Virtual classrooms are just an extension of this. Rather than giving children a list of what to learn an resources to do it (taped presentations, books, discussion e-mail lists, etc.), people instead create virtual classrooms where people have to sit down at fixed times and watch live video feeds from the professors.

    The reason I try to get back to first-principles here is that there is a lot within the education system beyond the subject matter. Schools are where children learn to interact with other people. The social interaction on the playground is every much as important as what happens in the classroom.

    Therefore, this distant learning crap fails on all counts. Emulating the classroom is even more oppressive than having no classroom, and not having social interaction for children is even worse.

  • Wrong. Utterly and completely wrong. In fact, one of the main problems in special ed these days is the overwhelming drive towards "inclusion," not away from it. The legal concept is a "least restrictive environment", as set up by the American with Disabilities Act (the ADA of the early Clinton era) and other laws. This is where the whole trend towards mainstreaming special ed students into regular classrooms comes from. In most cases, this means students stay in a regular classroom and get sent out to other classrooms for assistance. The result is that more and more teachers are being overwhelmed by students that they don't have the training, resources or time to deal with. We're talking kids on respirators, kids with trachiotomies that need cleaning every two hours, kids with Tourette's and so on. While the idea is sound, teacher selection and training is just not up to it. That's not to say that some schools don't lump all of the kids with special needs into one classroom; they do. However, those kids are one federal suit away from being in a completely different situation. There are also a number of programs for students that do need "life experience." I have seen some truly wonderful residential schools that worked. Of course, with education budgets getting slashed right and left, they aren't there this year. Just a few words from a former special ed instructor...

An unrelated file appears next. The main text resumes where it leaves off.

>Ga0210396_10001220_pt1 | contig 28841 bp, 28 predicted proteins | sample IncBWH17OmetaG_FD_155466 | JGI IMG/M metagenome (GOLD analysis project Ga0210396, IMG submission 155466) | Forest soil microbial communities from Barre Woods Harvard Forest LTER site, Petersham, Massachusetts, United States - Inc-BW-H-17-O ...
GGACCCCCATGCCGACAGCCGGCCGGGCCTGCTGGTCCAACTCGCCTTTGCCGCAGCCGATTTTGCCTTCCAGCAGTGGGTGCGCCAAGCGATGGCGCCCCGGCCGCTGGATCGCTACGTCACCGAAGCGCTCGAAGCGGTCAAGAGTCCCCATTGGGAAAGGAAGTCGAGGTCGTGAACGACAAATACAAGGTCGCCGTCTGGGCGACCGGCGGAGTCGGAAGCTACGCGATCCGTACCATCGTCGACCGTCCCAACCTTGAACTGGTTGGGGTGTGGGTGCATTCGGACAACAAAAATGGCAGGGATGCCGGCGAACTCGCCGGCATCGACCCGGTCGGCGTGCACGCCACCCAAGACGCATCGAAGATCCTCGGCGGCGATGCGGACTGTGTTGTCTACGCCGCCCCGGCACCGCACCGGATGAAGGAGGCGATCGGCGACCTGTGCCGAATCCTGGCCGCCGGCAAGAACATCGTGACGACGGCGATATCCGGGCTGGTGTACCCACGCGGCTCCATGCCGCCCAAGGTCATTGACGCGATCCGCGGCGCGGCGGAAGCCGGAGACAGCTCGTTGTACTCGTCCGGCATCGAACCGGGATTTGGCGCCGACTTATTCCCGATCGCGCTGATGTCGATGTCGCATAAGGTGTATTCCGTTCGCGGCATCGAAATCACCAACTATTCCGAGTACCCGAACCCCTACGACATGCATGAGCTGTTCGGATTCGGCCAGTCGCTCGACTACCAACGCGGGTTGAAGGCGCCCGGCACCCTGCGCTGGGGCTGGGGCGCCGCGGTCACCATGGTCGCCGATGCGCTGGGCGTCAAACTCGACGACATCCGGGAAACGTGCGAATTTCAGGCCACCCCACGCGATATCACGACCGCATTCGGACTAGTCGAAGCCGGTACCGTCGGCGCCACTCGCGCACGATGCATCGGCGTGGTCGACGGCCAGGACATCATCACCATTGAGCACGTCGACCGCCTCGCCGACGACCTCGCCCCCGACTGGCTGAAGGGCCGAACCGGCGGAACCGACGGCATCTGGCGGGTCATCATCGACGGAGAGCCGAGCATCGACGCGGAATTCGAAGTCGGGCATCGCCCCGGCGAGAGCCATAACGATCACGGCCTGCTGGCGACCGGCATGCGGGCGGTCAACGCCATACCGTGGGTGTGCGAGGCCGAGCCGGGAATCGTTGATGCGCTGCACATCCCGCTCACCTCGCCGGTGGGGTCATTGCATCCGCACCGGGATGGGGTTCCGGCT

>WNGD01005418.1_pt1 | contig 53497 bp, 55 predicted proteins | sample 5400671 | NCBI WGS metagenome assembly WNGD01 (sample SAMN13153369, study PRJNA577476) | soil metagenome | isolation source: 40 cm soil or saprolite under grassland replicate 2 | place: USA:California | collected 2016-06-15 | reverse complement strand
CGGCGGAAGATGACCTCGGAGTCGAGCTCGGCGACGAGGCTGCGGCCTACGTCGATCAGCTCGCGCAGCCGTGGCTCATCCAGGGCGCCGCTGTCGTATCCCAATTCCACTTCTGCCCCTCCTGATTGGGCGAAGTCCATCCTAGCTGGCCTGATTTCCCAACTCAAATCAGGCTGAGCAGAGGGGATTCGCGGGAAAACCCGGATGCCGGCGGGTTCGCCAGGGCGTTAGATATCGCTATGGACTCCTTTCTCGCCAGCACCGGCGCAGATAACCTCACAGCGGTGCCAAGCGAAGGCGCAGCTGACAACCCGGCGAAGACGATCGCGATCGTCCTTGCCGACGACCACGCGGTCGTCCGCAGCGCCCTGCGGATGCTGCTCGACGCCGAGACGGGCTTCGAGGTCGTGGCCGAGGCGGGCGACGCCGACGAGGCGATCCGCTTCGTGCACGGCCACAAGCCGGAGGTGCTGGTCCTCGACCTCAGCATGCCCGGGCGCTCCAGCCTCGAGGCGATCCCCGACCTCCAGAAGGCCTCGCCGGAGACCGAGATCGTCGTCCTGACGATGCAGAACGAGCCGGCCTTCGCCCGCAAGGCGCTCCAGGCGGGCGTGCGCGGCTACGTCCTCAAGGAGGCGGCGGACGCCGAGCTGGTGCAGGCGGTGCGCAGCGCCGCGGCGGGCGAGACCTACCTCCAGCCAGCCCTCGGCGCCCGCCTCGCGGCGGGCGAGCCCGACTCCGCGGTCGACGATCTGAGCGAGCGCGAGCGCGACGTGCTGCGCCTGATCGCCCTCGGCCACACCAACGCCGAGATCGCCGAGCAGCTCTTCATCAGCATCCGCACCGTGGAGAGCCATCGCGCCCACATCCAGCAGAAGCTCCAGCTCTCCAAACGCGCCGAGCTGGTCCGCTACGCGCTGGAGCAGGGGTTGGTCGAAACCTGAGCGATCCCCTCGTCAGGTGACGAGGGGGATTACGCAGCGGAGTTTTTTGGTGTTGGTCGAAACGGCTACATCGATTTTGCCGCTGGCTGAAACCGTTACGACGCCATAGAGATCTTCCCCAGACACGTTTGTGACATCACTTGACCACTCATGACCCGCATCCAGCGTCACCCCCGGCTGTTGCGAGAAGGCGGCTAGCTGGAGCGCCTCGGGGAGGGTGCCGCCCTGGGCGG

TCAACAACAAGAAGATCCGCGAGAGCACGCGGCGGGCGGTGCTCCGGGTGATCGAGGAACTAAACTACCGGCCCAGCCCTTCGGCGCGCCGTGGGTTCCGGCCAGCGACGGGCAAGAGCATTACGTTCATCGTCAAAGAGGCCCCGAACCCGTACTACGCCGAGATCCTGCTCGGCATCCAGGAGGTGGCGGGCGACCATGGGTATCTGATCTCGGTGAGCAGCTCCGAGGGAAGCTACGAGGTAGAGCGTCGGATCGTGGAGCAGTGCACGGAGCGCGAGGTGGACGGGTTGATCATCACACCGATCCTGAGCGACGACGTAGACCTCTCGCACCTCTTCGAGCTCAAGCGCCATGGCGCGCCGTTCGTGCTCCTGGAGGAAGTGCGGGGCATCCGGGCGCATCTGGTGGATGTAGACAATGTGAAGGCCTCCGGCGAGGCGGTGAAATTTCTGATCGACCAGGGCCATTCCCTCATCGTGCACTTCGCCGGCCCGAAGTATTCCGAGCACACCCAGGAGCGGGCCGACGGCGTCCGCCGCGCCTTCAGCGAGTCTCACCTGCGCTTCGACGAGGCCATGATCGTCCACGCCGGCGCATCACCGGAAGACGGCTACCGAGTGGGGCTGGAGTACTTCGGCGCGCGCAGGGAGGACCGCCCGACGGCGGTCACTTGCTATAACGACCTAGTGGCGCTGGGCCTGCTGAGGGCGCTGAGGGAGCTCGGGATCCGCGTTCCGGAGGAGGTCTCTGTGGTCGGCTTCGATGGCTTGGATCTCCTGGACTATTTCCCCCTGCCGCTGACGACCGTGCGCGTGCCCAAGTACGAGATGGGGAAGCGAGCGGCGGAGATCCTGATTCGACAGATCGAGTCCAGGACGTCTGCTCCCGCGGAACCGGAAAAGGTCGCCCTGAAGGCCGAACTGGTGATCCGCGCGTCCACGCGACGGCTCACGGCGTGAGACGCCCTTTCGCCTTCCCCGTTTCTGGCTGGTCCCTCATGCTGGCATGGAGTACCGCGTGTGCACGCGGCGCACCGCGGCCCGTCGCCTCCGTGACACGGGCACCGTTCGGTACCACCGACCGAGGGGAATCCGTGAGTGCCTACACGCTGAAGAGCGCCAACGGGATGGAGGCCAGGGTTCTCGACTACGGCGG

• You've hit on the exact reason why I'm not teaching anymore. I got tired of seeing schools trying to get blood from the proverbial stone while school boards continuously passed budgets that were always bigger, yet managed to actually get less and less to individual schools.
  • This is a company run by Bill Bennet (sp) and he is a firm believer in school vouchers if you look at the price structure of this program it will almost match that proposed amount (2000 - 3000) a year It looks like this is targeted at this
  • Reply#1: Compared to inflation during the same period?

    What part of 'real dollars' is unclear?

    As for the rest of your replies, I'll just refer you to the report [cato.org] on the Kansas City debacle put out by the Libertarian Cato Institute. Here's the executive summary:

    For decades critics of the public schools have been saying, "You can't solve educational problems by throwing money at them." The education establishment and its supporters have replied, "No one's ever tried." In Kansas City they did try. To improve the education of black students and encourage desegregation, a federal judge invited the Kansas City, Missouri, School District to come up with a cost-is-no-object educational plan and ordered local and state taxpayers to find the money to pay for it.

    Kansas City spent as much as $11,700 per pupil--more money per pupil, on a cost of living adjusted basis, than any other of the 280 largest districts in the country. The money bought higher teachers' salaries, 15 new schools, and such amenities as an Olympic-sized swimming pool with an underwater viewing room, television and animation studios, a robotics lab, a 25-acre wildlife sanctuary, a zoo, a model United Nations with simultaneous translation capability, and field trips to Mexico and Senegal. The student-teacher ratio was 12 or 13 to 1, the lowest of any major school district in the country.